Archive for the ‘artificial intelligence’ Category

t’s been almost 20 years since IBM’s Deep Blue supercomputer beat the reigning world chess champion, Gary Kasparov, for the first time under standard tournament rules. Since then, chess-playing computers have become significantly stronger, leaving the best humans little chance even against a modern chess engine running on a smartphone.

But while computers have become faster, the way chess engines work has not changed. Their power relies on brute force, the process of searching through all possible future moves to find the best next one.

Of course, no human can match that or come anywhere close. While Deep Blue was searching some 200 million positions per second, Kasparov was probably searching no more than five a second. And yet he played at essentially the same level. Clearly, humans have a trick up their sleeve that computers have yet to master.

This trick is in evaluating chess positions and narrowing down the most profitable avenues of search. That dramatically simplifies the computational task because it prunes the tree of all possible moves to just a few branches.

Computers have never been good at this, but today that changes thanks to the work of Matthew Lai at Imperial College London. Lai has created an artificial intelligence machine called Giraffe that has taught itself to play chess by evaluating positions much more like humans and in an entirely different way to conventional chess engines.

Straight out of the box, the new machine plays at the same level as the best conventional chess engines, many of which have been fine-tuned over many years. On a human level, it is equivalent to FIDE International Master status, placing it within the top 2.2 percent of tournament chess players.

The technology behind Lai’s new machine is a neural network. This is a way of processing information inspired by the human brain. It consists of several layers of nodes that are connected in a way that change as the system is trained. This training process uses lots of examples to fine-tune the connections so that the network produces a specific output given a certain input, to recognize the presence of face in a picture, for example.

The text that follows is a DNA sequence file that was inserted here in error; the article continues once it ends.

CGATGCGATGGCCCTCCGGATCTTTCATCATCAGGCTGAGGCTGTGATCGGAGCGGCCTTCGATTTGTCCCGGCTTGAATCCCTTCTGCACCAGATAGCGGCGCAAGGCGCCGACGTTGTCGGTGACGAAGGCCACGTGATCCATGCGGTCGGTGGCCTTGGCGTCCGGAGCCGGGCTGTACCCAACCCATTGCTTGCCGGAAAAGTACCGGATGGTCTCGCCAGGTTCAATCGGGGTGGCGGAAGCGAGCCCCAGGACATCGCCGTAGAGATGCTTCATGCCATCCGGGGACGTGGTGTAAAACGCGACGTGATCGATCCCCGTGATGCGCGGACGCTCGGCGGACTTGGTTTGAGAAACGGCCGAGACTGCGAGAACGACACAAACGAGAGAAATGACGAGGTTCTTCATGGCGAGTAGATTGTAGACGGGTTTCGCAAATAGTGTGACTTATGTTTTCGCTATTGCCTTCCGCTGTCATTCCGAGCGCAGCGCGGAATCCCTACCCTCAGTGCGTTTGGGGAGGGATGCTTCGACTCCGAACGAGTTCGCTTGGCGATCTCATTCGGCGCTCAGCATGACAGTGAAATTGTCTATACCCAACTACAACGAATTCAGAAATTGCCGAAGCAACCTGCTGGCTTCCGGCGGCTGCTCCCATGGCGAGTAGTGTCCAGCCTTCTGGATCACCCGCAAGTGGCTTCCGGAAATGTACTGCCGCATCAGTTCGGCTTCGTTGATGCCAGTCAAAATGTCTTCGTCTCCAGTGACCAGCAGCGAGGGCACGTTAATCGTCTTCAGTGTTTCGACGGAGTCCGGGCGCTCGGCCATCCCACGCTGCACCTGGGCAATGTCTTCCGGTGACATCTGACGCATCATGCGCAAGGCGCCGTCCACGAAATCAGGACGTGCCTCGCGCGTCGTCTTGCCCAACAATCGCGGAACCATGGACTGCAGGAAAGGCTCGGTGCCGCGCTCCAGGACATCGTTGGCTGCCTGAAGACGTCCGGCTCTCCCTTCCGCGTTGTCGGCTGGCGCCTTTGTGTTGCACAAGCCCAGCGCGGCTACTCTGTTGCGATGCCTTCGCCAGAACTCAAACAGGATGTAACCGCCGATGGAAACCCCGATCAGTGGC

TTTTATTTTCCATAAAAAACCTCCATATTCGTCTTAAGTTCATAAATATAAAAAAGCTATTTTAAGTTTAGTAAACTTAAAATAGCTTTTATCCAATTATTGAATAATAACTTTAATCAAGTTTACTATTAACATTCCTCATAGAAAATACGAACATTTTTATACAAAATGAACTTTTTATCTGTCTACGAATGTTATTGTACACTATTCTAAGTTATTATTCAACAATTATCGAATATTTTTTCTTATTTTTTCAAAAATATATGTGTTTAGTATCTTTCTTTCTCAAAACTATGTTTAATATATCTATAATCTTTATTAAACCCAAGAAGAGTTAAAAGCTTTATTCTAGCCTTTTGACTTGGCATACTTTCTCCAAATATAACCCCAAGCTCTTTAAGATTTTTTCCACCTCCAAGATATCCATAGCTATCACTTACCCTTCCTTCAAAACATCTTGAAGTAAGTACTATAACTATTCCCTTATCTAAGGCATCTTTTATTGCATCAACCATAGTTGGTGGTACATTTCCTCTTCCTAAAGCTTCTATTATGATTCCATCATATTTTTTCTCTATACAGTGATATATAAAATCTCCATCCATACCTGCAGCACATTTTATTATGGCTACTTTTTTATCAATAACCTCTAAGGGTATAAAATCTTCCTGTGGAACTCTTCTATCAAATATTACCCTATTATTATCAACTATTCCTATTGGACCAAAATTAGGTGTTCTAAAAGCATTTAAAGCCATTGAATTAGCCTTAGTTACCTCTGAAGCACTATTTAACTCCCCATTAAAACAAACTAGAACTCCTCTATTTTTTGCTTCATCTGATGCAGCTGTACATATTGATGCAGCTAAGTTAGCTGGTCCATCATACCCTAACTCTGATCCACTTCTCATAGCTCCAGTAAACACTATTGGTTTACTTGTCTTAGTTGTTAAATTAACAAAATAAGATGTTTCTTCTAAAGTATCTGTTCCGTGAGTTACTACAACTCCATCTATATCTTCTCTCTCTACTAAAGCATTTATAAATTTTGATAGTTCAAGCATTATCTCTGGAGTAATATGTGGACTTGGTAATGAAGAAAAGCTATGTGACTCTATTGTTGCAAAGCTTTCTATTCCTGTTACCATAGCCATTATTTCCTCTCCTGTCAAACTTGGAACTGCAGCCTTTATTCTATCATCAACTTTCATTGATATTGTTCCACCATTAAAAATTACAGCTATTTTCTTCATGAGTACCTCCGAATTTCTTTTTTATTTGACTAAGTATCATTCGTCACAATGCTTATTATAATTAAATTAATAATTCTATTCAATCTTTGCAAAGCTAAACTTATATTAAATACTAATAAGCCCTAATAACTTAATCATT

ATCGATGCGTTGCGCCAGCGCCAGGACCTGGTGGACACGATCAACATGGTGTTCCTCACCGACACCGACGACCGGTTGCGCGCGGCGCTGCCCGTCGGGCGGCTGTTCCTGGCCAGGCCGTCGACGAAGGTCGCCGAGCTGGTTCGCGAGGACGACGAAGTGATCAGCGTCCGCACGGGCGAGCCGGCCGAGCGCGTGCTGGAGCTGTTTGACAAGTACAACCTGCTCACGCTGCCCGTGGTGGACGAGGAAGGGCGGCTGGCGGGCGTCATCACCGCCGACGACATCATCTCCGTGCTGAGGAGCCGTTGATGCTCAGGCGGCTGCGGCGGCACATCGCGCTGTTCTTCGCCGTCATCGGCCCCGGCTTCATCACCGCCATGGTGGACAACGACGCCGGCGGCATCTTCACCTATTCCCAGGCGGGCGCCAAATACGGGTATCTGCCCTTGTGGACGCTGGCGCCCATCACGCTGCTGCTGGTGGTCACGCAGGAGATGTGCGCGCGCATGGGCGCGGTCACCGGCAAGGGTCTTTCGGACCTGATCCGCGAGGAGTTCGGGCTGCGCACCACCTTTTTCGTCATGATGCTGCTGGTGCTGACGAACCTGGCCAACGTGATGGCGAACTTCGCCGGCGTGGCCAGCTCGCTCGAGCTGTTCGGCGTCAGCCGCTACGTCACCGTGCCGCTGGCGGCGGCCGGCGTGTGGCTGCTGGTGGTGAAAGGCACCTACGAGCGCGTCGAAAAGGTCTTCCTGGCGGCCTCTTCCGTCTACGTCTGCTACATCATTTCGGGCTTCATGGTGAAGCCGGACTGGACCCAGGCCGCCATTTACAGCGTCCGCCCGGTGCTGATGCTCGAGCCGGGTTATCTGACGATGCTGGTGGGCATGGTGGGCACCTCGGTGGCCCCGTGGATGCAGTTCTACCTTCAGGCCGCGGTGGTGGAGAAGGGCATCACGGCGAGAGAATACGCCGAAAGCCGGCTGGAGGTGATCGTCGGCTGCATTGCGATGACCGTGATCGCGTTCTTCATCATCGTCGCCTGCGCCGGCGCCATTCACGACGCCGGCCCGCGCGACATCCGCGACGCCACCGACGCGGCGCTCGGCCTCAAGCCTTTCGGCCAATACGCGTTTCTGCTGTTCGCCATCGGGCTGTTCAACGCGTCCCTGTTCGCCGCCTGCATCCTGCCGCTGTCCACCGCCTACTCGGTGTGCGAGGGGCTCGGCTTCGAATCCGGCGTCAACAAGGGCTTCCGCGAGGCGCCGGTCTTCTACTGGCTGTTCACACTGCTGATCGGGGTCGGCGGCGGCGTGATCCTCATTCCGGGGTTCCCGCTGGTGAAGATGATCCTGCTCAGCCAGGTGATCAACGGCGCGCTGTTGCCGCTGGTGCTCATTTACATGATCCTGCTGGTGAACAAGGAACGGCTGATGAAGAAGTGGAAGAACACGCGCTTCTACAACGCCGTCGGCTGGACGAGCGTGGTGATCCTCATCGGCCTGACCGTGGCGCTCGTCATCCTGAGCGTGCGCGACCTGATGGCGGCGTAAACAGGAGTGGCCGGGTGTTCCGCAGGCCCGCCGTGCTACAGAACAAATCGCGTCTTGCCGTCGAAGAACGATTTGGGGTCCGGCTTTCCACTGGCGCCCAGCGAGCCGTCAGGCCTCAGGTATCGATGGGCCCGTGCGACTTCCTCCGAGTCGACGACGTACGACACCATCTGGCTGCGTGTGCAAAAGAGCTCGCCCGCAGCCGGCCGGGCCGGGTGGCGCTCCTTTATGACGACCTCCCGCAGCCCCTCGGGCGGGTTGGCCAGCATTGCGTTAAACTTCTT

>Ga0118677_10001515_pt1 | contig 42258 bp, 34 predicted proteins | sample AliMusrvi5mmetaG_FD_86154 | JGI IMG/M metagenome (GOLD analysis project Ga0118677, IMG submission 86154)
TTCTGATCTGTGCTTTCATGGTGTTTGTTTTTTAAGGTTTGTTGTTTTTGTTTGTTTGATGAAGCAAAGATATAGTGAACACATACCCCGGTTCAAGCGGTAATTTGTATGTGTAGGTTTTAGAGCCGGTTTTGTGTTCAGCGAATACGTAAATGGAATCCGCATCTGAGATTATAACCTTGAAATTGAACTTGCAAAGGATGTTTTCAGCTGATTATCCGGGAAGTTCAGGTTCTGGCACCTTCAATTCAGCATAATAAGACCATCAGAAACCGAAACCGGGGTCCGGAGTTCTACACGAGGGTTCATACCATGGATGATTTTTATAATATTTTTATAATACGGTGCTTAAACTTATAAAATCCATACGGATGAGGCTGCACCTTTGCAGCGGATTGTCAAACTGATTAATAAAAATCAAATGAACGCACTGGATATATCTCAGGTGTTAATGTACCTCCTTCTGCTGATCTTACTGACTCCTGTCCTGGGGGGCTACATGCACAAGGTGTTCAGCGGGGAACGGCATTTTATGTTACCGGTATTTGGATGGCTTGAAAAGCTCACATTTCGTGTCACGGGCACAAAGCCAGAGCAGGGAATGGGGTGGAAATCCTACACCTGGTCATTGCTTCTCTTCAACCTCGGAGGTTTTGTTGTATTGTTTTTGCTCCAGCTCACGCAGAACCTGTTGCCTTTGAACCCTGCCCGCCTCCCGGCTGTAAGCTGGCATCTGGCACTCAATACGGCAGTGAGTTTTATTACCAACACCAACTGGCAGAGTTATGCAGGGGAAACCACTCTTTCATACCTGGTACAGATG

In the last few years, neural networks have become hugely powerful thanks to two advances. The first is a better understanding of how to fine-tune these networks as they learn, thanks in part to much faster computers. The second is the availability of massive annotated datasets to train the networks.

That has allowed computer scientists to train much bigger networks organized into many layers. These so-called deep neural networks have become hugely powerful and now routinely outperform humans in pattern recognition tasks such as face recognition and handwriting recognition.

So it’s no surprise that deep neural networks ought to be able to spot patterns in chess and that’s exactly the approach Lai has taken. His network consists of four layers that together examine each position on the board in three different ways.

The first looks at the global state of the game, such as the number and type of pieces on each side, which side is to move, castling rights and so on. The second looks at piece-centric features such as the location of each piece on each side, while the final aspect is to map the squares that each piece attacks and defends.

Lai trains his network with a carefully generated set of data taken from real chess games. This data set must have the correct distribution of positions. “For example, it doesn’t make sense to train the system on positions with three queens per side, because those positions virtually never come up in actual games,” he says.